There are more than 150 abandoned homes in Watertown. A report put out by the city assessor finds homes in the city can be empty for months, even years, before the bank takes them over.
Vacant homes have become such a problem in Watertown, the city council has had trouble wrapping their head around what to do.
Brian Phelps, the city assessor, visited hundreds of empty homes and poured over stacks of paperwork to figure out why these homes were abandoned.
“As many vacant homes as there are, are as many individual stories.”
Phelps said he did find a common scenario, though. In many cases, a person had bought a home in Watertown, but two or three years later they had to move away. Often they're military who had to relocate to another Army base.
“When it gets time for them to leave the time on market to sell their house is not financially viable for them to make that many payments while the property is for sale," said Phelps, in an interview with WRVO News.
Or the house just doesn’t sell. Some homeowners try to rent their property, but that can be hard to do if they don’t live nearby. After some time, that homeowner stops making payments. Penny savers start piling up on the porch, the roof might start to sag and over time neighbors consider it a nuisance.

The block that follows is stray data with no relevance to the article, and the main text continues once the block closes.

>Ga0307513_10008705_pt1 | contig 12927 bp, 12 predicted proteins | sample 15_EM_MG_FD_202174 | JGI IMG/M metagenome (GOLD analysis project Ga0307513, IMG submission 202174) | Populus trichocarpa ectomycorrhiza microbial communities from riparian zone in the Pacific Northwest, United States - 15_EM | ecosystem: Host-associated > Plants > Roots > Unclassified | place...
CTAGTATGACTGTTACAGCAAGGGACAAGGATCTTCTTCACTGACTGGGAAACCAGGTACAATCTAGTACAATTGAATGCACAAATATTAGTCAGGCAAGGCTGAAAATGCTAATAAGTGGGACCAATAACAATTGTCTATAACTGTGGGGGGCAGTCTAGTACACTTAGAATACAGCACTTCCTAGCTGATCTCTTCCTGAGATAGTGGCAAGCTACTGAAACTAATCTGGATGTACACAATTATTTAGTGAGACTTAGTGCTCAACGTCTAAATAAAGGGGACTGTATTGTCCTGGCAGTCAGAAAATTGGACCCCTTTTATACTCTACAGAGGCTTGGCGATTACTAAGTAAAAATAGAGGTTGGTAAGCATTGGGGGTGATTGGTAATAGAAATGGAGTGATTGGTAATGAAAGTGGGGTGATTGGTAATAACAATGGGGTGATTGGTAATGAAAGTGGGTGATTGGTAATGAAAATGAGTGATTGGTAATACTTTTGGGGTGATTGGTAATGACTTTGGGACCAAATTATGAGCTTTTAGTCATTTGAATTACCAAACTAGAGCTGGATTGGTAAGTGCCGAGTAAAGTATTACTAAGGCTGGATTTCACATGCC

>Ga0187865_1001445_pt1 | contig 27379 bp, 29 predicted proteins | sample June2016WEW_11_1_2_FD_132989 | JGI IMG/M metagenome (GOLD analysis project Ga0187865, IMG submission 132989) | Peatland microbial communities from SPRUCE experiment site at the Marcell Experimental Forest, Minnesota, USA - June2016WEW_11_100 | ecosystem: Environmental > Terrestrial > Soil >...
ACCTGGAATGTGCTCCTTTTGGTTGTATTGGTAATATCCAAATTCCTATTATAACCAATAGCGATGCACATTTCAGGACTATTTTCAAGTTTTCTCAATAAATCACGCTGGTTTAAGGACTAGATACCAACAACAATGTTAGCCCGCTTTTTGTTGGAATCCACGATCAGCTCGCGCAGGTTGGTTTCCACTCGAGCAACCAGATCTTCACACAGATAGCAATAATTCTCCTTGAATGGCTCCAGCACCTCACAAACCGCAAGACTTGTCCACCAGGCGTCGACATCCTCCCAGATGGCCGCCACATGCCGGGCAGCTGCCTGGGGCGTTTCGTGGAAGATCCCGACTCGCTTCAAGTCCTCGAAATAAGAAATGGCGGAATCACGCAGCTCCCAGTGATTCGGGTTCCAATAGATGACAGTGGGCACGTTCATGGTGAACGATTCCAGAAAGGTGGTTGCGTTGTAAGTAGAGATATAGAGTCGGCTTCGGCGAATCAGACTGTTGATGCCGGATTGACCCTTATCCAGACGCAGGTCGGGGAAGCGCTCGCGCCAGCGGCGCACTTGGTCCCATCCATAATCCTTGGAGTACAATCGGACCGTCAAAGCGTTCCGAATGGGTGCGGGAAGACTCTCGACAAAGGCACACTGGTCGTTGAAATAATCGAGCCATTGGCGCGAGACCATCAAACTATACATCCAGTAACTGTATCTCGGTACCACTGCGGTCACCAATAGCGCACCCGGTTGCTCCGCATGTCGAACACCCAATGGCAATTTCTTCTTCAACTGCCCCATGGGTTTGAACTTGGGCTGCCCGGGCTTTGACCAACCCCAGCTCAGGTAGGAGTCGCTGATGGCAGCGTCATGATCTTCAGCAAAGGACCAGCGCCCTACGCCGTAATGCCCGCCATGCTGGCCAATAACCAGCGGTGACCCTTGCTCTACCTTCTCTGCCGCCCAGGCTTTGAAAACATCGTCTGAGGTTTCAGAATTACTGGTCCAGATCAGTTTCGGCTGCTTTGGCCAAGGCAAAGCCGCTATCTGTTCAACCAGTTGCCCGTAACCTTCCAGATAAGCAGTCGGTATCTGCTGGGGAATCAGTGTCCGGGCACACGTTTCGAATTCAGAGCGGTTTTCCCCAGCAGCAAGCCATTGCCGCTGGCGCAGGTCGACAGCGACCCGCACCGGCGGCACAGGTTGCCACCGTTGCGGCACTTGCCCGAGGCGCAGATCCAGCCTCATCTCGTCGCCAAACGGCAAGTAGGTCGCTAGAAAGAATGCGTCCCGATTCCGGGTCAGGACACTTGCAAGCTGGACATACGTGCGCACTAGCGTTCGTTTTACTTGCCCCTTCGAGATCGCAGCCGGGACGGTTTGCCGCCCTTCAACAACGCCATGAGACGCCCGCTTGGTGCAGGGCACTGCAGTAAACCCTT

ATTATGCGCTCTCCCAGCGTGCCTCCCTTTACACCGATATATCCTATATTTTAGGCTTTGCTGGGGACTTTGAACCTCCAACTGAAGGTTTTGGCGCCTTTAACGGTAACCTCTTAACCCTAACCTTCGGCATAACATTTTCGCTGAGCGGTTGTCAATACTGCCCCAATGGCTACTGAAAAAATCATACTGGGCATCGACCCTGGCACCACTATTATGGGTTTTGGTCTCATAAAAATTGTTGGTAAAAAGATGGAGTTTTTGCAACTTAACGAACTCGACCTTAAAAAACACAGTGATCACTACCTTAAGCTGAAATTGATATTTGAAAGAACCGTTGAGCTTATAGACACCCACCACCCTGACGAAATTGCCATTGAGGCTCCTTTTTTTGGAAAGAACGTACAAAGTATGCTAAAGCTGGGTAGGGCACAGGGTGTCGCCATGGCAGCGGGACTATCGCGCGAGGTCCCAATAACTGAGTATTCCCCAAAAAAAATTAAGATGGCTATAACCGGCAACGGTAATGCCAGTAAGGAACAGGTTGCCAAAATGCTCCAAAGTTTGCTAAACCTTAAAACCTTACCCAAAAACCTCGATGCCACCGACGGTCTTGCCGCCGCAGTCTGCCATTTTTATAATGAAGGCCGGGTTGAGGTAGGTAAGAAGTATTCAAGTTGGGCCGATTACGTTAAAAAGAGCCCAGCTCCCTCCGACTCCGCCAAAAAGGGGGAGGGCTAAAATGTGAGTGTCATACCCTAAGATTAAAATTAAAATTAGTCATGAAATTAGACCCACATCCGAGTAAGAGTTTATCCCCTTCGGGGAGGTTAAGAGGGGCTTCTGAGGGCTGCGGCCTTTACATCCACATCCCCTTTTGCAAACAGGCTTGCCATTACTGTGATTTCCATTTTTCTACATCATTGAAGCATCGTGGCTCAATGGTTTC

Phelps said in the last two years, home values in Watertown have been steadily going down.
"And this is a definitely a factor when you look at the market as a whole. That there are these problem properties out there that people can't afford to stay in," said Phelps.
To answer the question of why this is happening you have to look back a few years. In 2008, when the housing market collapsed across the country, home values in Watertown stayed steady. As an influx of soldiers arrived at Fort Drum, Jefferson County and Watertown leaders asked developers to build lots of new homes. Today, selling a home is harder because there's a lot more choice.
“The reason why you can’t put a house on the market and sell it in three months is because there is an overabundance of supply and a lack of demand.”
Phelps said a new state law is forcing banks to deal with abandoned or so-called zombie homes before they start becoming a problem. In the meantime, it’s up to the city council to decide if there's anything else they can do to stop this problem from getting worse.